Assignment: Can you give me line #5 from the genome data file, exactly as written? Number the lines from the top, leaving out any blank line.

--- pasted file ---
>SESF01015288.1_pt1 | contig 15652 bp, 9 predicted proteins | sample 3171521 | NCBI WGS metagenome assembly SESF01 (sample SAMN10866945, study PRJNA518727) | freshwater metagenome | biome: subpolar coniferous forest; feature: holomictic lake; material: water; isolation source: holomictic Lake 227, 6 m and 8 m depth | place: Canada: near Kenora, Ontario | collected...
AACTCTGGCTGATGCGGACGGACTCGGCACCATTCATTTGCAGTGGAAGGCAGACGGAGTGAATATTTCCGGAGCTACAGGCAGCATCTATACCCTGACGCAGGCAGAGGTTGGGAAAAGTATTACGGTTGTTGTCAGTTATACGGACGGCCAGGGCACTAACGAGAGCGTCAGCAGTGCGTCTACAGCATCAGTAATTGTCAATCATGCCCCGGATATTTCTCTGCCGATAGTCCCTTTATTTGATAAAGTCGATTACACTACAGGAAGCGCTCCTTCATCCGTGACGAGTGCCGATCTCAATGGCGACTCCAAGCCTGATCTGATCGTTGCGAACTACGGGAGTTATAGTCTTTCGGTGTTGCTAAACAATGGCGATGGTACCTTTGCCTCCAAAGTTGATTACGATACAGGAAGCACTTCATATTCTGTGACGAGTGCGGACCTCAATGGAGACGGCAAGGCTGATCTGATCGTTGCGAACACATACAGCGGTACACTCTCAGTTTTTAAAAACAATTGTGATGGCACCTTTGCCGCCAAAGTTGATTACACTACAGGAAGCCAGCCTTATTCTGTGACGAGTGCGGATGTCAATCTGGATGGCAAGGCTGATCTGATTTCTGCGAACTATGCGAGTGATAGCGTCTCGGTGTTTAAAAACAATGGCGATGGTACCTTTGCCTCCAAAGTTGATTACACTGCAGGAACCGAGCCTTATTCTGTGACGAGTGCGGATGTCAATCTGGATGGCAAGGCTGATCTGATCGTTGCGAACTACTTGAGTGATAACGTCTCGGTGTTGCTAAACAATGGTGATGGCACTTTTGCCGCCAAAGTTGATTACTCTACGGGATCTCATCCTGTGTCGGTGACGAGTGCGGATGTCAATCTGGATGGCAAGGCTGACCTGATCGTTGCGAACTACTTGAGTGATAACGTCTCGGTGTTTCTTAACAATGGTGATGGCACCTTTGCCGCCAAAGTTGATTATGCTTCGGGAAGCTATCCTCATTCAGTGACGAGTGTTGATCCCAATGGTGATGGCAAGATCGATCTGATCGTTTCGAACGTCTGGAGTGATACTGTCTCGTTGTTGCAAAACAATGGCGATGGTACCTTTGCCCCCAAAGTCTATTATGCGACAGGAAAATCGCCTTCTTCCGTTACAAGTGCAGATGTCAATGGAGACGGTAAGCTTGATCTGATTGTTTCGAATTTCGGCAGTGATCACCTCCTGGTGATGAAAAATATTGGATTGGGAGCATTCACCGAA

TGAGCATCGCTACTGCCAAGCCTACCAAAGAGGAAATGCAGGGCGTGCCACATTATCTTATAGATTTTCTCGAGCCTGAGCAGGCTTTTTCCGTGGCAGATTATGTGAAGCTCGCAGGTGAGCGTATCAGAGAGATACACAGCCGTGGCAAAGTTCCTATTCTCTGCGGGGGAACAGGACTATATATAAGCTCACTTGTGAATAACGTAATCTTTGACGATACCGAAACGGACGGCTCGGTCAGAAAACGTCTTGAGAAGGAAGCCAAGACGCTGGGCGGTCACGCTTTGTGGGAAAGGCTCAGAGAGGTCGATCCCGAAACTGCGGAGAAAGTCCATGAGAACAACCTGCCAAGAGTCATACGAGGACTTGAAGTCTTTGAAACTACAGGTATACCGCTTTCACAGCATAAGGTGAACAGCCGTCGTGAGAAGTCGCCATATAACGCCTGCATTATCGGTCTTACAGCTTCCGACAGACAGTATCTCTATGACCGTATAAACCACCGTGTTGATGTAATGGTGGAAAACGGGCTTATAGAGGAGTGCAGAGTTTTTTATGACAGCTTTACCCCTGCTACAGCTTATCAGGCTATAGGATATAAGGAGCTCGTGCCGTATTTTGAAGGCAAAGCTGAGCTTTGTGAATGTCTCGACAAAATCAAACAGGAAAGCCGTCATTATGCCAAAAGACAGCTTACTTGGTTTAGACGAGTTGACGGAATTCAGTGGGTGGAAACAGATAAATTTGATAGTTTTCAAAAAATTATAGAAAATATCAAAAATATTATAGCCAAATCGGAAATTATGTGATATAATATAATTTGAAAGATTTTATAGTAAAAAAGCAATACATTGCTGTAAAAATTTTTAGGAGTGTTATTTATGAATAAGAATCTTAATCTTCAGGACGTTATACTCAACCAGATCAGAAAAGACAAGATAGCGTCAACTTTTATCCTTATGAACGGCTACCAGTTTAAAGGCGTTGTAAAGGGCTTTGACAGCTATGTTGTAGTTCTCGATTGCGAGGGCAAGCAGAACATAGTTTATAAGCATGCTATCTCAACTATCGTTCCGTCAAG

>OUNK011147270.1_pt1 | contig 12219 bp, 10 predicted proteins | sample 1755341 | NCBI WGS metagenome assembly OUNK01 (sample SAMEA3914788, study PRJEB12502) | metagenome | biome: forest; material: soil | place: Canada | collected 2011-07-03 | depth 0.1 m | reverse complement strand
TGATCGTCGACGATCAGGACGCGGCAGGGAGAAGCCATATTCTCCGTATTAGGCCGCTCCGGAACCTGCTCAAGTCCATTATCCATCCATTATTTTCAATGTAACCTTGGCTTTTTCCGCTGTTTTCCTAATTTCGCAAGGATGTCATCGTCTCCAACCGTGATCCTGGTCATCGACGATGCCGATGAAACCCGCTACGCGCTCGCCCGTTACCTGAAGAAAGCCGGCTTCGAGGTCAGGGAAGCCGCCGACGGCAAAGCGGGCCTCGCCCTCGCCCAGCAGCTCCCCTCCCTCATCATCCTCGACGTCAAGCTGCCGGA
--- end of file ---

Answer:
TGATCGTCGACGATCAGGACGCGGCAGGGAGAAGCCATATTCTCCGTATTAGGCCGCTCCGGAACCTGCTCAAGTCCATTATCCATCCATTATTTTCAATGTAACCTTGGCTTTTTCCGCTGTTTTCCTAATTTCGCAAGGATGTCATCGTCTCCAACCGTGATCCTGGTCATCGACGATGCCGATGAAACCCGCTACGCGCTCGCCCGTTACCTGAAGAAAGCCGGCTTCGAGGTCAGGGAAGCCGCCGACGGCAAAGCGGGCCTCGCCCTCGCCCAGCAGCTCCCCTCCCTCATCATCCTCGACGTCAAGCTGCCGGA